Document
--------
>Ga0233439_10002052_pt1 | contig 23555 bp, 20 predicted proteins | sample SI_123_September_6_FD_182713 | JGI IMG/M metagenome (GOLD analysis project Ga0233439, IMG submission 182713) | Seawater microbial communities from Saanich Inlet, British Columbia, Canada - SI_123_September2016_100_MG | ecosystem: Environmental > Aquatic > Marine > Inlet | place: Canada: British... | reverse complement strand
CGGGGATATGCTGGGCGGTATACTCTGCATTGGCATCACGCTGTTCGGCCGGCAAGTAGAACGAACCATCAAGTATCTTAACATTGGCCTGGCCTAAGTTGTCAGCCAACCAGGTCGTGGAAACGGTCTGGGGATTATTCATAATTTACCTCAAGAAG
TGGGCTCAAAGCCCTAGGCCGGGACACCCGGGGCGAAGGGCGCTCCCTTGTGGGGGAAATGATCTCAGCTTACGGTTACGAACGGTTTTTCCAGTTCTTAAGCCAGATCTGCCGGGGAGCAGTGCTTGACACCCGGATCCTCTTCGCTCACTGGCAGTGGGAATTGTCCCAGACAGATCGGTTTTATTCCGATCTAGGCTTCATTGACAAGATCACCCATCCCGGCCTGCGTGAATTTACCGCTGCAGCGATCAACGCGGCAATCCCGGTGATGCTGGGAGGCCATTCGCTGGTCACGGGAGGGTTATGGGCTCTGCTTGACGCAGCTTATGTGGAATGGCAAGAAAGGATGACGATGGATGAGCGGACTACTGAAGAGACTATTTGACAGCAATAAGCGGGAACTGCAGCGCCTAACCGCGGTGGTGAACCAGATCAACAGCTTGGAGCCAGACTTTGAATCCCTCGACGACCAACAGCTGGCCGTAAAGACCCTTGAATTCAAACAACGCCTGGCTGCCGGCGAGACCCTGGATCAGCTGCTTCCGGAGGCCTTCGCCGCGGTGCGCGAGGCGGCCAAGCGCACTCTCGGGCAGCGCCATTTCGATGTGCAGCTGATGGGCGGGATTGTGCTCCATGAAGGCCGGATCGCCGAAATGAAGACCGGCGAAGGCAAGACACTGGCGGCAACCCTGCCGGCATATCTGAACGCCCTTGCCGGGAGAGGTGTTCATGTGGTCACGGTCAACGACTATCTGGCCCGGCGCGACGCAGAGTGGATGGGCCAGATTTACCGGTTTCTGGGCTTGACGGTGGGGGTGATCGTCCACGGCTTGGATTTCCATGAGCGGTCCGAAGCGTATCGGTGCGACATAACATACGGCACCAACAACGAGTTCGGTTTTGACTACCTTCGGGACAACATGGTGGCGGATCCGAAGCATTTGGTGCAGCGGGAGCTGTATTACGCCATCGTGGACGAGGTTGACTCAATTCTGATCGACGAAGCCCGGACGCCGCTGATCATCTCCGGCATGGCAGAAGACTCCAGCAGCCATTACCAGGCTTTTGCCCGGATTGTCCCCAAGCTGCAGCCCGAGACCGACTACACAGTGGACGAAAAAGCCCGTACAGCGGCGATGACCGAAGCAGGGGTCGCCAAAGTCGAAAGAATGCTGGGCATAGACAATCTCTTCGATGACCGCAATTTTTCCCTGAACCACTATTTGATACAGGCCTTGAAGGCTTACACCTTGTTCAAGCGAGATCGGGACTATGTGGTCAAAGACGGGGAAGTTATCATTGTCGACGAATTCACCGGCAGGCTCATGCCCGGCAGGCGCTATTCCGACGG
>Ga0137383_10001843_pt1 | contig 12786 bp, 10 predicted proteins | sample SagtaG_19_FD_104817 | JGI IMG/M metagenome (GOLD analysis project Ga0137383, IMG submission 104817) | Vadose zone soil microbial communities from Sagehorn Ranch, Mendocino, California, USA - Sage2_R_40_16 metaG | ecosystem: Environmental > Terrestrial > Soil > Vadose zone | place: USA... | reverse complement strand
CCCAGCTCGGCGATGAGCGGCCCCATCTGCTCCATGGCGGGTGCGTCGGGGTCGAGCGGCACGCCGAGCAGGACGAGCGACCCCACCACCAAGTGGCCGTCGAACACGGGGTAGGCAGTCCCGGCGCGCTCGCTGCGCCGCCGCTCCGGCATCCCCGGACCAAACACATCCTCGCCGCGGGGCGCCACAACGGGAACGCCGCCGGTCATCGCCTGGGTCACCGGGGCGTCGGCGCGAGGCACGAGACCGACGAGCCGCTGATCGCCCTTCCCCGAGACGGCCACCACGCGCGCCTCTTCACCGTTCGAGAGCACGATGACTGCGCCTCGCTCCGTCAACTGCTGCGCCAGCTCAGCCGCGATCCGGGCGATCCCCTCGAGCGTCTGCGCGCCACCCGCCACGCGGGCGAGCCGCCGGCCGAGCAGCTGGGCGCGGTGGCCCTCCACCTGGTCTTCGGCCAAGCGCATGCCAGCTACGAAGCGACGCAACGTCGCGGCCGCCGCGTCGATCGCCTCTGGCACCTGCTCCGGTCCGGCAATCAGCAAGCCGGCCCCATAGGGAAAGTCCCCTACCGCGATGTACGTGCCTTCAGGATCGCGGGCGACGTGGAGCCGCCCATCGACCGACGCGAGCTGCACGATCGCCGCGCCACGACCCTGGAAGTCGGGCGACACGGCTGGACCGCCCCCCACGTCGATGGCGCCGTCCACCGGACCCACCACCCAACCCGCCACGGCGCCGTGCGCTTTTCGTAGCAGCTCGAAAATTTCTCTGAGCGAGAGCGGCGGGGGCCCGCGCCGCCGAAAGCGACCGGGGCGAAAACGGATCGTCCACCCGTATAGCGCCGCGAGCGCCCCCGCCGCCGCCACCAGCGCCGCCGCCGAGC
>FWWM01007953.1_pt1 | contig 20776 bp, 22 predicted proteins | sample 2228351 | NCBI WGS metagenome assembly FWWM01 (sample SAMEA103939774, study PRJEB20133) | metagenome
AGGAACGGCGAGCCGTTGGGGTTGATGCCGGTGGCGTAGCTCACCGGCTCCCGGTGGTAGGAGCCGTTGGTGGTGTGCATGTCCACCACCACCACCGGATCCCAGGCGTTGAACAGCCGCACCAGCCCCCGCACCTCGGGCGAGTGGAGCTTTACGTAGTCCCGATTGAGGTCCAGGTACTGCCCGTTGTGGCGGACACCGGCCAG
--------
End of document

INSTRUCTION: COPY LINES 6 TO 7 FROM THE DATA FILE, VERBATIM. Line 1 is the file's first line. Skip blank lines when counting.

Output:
>FWWM01007953.1_pt1 | contig 20776 bp, 22 predicted proteins | sample 2228351 | NCBI WGS metagenome assembly FWWM01 (sample SAMEA103939774, study PRJEB20133) | metagenome
AGGAACGGCGAGCCGTTGGGGTTGATGCCGGTGGCGTAGCTCACCGGCTCCCGGTGGTAGGAGCCGTTGGTGGTGTGCATGTCCACCACCACCACCGGATCCCAGGCGTTGAACAGCCGCACCAGCCCCCGCACCTCGGGCGAGTGGAGCTTTACGTAGTCCCGATTGAGGTCCAGGTACTGCCCGTTGTGGCGGACACCGGCCAG